Too often do I see job postings online for projects with only what I can say is outrageous demands, either in terms of scope of delivery and time allowed and/or available budget. I have no hesitation in performing small pieces of work for clients, in fact they can be great to build partnerships, but what I will not do is compromise our project delivery because the very fabric of the agreement itself is placed in jeopardy by unrealistic delivery expectations. If there is not something in the project for all parties, then something has to give. Quality goes first, profit margin not far behind that, eroded team morale the deciding factor which can carry on well after the current project is done.

If you are posting a job online and you are seeking the lowest possible cost only, do you really understand what you are signing up for? Imagine a website design project you post for say $200.

Sounds like a great price for you, but what is happening behind the scenes?

  1. You are extremely unlikely to have quality firms or contractors bid on your work ­ at $200 what is really left for them?
  2. You are sending a message to the online community that you are seeking “cheap and nasty” even when that may not be the case
  3. The firm you select will have one objective in mind only ­ protecting whatever margin they have left. Quality will be the first casualty.
  4. Firms that can operate at a margin like this often run production line type of operations that require fast and high turnover of 100’s of projects to survive ­ simply the focus on your project is not there from a creative perspective and you get cookie cutter results.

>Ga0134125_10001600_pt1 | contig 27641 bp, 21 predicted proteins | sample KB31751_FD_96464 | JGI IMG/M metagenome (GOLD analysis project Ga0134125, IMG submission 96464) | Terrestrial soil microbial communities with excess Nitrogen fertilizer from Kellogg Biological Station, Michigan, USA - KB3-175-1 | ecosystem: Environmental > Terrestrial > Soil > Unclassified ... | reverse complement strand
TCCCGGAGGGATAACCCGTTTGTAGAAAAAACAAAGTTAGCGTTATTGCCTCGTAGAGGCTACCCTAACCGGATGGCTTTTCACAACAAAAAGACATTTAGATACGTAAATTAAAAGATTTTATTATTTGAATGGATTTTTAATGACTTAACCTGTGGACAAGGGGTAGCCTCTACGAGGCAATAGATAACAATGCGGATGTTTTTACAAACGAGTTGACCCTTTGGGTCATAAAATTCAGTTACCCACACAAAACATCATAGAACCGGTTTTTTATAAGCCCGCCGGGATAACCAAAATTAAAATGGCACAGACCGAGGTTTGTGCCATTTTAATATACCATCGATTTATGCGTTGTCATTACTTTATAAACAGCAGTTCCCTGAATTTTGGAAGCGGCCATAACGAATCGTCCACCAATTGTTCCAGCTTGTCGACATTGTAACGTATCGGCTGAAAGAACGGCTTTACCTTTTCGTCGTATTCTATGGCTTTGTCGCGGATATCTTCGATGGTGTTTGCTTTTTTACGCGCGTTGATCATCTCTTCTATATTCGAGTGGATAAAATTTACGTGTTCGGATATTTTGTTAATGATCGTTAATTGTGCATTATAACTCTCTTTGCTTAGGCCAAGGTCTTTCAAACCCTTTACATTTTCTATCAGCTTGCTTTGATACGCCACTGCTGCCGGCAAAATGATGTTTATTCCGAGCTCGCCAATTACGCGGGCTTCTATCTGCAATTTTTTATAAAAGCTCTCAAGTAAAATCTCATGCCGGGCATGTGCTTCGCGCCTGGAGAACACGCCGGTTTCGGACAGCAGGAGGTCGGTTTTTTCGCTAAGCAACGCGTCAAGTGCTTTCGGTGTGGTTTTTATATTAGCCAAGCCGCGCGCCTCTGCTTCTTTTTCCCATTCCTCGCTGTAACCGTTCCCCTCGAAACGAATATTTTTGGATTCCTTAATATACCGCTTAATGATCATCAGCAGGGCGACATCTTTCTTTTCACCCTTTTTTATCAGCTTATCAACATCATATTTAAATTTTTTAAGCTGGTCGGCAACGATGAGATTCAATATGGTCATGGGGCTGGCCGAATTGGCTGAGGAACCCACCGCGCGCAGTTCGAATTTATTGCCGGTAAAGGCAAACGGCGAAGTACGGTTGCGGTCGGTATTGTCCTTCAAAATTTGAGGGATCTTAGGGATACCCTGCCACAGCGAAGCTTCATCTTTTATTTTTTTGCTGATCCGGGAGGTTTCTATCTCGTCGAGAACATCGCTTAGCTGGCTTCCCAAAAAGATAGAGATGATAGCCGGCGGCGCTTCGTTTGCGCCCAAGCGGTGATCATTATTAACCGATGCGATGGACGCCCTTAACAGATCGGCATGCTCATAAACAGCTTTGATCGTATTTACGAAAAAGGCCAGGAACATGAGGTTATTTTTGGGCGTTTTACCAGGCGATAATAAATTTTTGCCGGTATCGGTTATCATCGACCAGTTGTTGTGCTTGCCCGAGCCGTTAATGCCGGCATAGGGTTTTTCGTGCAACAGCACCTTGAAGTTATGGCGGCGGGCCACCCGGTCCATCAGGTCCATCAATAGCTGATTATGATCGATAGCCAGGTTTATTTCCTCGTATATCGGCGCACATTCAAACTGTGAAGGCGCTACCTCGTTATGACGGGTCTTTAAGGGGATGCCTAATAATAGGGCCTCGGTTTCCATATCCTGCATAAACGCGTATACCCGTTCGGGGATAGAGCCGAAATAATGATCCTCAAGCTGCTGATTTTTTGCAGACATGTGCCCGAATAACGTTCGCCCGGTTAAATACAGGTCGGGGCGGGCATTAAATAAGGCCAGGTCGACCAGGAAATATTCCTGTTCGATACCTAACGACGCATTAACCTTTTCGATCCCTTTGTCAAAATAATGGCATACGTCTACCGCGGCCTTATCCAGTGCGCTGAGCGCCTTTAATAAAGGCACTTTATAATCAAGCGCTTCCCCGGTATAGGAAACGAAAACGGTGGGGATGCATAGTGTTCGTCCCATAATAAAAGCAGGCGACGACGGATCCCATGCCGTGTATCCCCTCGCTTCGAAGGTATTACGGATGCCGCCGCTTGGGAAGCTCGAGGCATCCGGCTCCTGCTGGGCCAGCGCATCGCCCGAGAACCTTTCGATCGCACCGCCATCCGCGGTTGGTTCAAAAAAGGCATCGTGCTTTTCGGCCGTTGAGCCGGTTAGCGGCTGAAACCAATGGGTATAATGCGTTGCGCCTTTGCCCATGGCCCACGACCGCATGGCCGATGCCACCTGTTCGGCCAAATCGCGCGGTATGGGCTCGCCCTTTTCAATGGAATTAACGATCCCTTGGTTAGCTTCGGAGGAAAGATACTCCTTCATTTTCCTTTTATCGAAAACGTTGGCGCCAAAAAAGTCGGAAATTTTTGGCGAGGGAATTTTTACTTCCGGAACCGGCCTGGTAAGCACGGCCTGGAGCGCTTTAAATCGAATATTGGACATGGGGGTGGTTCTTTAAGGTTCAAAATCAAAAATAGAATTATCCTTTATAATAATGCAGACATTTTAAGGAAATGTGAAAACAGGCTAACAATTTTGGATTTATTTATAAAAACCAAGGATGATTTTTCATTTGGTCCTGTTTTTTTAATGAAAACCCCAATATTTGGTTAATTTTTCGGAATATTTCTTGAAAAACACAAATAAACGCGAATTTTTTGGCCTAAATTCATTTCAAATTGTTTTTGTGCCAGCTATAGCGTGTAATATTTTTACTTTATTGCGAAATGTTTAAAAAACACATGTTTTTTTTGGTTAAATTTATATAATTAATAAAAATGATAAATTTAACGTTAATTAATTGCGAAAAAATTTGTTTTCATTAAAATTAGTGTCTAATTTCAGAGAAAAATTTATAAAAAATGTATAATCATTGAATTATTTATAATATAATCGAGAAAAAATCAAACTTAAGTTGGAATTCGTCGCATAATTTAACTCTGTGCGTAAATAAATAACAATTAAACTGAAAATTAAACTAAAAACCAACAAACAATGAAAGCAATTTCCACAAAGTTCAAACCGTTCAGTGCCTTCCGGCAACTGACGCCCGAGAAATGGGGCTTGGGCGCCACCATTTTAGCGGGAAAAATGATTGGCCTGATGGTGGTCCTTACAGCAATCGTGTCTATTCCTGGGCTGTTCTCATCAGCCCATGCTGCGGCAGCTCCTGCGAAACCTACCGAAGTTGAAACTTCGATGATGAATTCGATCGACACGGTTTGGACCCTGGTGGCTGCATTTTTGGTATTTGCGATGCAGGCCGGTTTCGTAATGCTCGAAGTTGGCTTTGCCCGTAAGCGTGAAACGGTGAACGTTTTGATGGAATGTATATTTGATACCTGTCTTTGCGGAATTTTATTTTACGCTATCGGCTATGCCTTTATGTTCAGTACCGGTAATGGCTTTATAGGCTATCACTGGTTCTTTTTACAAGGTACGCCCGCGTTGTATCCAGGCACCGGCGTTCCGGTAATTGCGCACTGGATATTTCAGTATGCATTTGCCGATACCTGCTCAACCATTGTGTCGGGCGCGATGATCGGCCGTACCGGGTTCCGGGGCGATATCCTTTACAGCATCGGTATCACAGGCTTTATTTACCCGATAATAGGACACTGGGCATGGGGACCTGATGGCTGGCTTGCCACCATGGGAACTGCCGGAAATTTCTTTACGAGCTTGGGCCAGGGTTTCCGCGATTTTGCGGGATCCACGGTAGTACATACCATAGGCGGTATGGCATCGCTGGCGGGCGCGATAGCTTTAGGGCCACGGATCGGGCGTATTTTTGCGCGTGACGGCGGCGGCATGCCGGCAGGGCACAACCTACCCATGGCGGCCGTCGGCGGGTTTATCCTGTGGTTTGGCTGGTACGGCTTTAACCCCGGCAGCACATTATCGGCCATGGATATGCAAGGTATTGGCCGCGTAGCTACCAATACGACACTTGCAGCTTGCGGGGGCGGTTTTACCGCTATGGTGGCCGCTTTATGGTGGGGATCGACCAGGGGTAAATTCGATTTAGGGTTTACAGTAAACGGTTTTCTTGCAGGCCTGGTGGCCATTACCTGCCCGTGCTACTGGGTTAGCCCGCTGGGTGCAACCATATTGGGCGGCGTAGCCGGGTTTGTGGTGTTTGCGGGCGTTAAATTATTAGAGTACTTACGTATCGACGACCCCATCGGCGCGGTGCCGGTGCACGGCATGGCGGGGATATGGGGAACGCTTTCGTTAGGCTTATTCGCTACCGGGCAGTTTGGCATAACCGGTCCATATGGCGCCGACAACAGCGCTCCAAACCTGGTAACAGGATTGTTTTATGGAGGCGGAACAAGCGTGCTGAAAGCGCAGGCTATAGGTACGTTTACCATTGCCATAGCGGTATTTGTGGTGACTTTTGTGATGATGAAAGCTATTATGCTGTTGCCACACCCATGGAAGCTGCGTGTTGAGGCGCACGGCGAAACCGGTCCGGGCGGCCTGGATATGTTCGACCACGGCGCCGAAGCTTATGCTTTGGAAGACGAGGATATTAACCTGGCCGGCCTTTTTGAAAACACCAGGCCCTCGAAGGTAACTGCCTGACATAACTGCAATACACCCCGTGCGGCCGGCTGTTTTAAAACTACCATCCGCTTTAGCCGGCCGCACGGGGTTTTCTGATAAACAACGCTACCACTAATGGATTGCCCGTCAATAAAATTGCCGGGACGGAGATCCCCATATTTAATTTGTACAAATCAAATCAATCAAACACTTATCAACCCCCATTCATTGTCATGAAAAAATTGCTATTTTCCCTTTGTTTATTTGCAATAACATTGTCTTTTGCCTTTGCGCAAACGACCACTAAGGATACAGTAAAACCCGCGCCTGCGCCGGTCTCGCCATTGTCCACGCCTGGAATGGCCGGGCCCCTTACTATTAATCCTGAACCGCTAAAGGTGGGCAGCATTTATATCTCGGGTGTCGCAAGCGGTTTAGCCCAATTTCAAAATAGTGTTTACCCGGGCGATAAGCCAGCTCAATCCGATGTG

5. Firms that do offer an increased service in terms of creative inputs and revisions will often preserve their margin by passing the risk to their employees ­ how? long shifts, tight deadlines, punitive working environments. Quality is the first casualty. Staff attrition might mean you have many different people working on your projects.
  6. Unintentionally, you are not valuing the skills of the people performing the project for you. Many of the project staff will have studied extensively and gained significant on the job experience to become competent in their fields ­ forcing low pay or unrealistic timeframes can be viewed as disrespecting their industry and skills. Quality is the first casualty.

Wherever possible, seek mutual benefit. You will attract a better quality service provider, get better project outcomes and also contribute more positively in the online marketplace.

Interaction and Engagement

If you get the service agreement right, you need to live and breathe transparency during the life of the project. Both in terms of how you communicate with your project teams and in what you expect in return.

Key lessons in engaging your project teams are:

  • ­ Do not assume anything, ask questions respectfully but constantly
  • ­ Create a structure around your questions based on the project milestones and then drilling down into the detail
  • ­ Ask questions in a manner that encourage a detailed response, not a “Yes” or “No” answer ­ in experience, the answer will always be “Yes”
  • ­ If you are concerned, call it out respectfully but directly. Search for solutions, don’t just play the blame game
  • ­ Reward your team for meeting milestones or going above and beyond ­ say “thank you” often
  • ­ Respect hierarchy, if you are working with a project manager or lead, don’t undermine them in front of their teams